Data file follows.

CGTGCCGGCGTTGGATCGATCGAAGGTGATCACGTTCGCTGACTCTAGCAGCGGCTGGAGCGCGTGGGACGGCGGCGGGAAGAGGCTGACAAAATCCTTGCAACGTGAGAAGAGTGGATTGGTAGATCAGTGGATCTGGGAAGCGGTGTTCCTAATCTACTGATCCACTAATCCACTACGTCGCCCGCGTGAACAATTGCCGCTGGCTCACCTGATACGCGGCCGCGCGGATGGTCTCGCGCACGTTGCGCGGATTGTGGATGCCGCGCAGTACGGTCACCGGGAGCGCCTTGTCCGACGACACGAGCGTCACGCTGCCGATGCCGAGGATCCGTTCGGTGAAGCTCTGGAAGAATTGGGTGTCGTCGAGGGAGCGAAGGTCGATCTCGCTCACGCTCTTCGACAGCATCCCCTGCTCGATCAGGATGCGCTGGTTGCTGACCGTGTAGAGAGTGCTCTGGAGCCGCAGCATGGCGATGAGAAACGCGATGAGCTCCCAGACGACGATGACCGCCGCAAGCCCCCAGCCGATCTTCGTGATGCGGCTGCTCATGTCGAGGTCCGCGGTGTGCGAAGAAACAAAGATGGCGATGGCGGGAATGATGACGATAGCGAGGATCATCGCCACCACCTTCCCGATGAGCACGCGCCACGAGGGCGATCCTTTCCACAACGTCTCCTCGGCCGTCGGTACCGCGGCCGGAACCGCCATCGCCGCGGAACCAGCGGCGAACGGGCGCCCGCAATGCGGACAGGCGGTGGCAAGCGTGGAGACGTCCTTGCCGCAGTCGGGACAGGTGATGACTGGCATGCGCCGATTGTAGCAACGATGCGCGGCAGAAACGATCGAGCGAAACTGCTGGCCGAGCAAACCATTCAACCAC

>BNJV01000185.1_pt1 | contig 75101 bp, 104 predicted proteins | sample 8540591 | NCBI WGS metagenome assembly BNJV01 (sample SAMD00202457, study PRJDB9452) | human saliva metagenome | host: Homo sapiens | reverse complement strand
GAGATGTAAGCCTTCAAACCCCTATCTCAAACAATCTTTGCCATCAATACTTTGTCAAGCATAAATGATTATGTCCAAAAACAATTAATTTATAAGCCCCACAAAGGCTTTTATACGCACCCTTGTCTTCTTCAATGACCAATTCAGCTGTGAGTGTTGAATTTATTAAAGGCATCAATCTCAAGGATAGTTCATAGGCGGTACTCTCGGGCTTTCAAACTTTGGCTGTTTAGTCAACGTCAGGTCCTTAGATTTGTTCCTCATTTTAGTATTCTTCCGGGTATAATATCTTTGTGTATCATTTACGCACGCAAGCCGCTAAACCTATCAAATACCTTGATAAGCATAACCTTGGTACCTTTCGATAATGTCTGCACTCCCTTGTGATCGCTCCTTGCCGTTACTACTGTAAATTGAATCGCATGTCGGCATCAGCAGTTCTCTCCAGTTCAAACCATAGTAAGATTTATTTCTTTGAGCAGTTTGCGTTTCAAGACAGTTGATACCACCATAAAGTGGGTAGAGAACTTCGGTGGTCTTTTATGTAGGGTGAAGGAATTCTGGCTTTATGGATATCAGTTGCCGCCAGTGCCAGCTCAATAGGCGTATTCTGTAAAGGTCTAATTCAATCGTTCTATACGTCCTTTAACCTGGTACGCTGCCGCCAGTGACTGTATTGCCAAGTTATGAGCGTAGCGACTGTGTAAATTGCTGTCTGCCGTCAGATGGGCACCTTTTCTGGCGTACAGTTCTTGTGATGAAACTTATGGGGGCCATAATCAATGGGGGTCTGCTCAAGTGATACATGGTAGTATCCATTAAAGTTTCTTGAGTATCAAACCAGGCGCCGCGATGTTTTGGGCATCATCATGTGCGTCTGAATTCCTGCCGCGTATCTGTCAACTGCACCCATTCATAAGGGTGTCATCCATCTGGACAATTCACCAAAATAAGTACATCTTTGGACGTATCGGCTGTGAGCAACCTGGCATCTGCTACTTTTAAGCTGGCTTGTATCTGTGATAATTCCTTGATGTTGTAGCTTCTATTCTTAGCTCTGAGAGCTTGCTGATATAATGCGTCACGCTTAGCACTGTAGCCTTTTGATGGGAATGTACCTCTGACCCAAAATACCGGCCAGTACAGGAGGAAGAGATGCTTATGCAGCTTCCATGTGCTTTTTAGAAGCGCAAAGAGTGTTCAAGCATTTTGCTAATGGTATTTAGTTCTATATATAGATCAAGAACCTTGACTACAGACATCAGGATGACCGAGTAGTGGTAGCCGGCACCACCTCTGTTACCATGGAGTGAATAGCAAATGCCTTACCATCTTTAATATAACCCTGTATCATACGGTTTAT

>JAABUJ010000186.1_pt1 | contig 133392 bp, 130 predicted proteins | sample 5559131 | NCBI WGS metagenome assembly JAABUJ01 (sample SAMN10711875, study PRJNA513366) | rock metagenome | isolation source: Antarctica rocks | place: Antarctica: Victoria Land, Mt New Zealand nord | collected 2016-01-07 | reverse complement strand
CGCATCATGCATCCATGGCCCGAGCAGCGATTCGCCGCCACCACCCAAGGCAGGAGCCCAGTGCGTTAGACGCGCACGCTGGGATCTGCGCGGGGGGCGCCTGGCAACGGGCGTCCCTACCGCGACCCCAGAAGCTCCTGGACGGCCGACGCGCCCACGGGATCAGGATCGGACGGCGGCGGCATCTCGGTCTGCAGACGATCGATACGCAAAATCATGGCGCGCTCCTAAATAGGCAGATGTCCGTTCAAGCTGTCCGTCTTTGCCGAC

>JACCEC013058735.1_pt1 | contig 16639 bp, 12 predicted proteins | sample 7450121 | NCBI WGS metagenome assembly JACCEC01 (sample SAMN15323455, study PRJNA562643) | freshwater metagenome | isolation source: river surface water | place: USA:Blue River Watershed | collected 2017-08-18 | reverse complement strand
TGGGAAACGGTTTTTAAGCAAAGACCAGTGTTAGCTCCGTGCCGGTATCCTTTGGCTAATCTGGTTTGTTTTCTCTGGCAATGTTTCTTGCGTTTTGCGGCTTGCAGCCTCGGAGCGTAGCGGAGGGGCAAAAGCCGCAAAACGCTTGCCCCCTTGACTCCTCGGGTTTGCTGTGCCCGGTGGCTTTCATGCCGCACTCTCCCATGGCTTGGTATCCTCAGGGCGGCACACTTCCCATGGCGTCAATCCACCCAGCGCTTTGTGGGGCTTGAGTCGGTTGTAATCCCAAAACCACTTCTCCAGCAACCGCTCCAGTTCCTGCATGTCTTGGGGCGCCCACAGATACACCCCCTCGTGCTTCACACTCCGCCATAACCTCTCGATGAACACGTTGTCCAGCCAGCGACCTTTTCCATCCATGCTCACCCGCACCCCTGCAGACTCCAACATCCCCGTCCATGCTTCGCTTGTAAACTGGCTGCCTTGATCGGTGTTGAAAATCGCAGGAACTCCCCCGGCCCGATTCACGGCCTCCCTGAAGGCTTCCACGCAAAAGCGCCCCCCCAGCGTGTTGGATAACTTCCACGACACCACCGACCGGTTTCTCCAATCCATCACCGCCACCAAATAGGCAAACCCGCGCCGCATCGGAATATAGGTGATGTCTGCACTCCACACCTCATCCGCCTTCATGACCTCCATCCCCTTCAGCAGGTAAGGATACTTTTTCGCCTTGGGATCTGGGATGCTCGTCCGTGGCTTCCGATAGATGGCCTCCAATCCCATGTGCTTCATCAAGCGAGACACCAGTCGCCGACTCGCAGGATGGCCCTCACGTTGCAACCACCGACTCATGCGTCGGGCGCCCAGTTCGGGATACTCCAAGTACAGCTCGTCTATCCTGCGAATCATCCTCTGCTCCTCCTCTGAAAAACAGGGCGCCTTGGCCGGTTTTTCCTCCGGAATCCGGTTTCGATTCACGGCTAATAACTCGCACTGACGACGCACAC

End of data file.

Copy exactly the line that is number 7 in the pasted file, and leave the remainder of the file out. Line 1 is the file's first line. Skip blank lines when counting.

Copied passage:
TGGGAAACGGTTTTTAAGCAAAGACCAGTGTTAGCTCCGTGCCGGTATCCTTTGGCTAATCTGGTTTGTTTTCTCTGGCAATGTTTCTTGCGTTTTGCGGCTTGCAGCCTCGGAGCGTAGCGGAGGGGCAAAAGCCGCAAAACGCTTGCCCCCTTGACTCCTCGGGTTTGCTGTGCCCGGTGGCTTTCATGCCGCACTCTCCCATGGCTTGGTATCCTCAGGGCGGCACACTTCCCATGGCGTCAATCCACCCAGCGCTTTGTGGGGCTTGAGTCGGTTGTAATCCCAAAACCACTTCTCCAGCAACCGCTCCAGTTCCTGCATGTCTTGGGGCGCCCACAGATACACCCCCTCGTGCTTCACACTCCGCCATAACCTCTCGATGAACACGTTGTCCAGCCAGCGACCTTTTCCATCCATGCTCACCCGCACCCCTGCAGACTCCAACATCCCCGTCCATGCTTCGCTTGTAAACTGGCTGCCTTGATCGGTGTTGAAAATCGCAGGAACTCCCCCGGCCCGATTCACGGCCTCCCTGAAGGCTTCCACGCAAAAGCGCCCCCCCAGCGTGTTGGATAACTTCCACGACACCACCGACCGGTTTCTCCAATCCATCACCGCCACCAAATAGGCAAACCCGCGCCGCATCGGAATATAGGTGATGTCTGCACTCCACACCTCATCCGCCTTCATGACCTCCATCCCCTTCAGCAGGTAAGGATACTTTTTCGCCTTGGGATCTGGGATGCTCGTCCGTGGCTTCCGATAGATGGCCTCCAATCCCATGTGCTTCATCAAGCGAGACACCAGTCGCCGACTCGCAGGATGGCCCTCACGTTGCAACCACCGACTCATGCGTCGGGCGCCCAGTTCGGGATACTCCAAGTACAGCTCGTCTATCCTGCGAATCATCCTCTGCTCCTCCTCTGAAAAACAGGGCGCCTTGGCCGGTTTTTCCTCCGGAATCCGGTTTCGATTCACGGCTAATAACTCGCACTGACGACGCACAC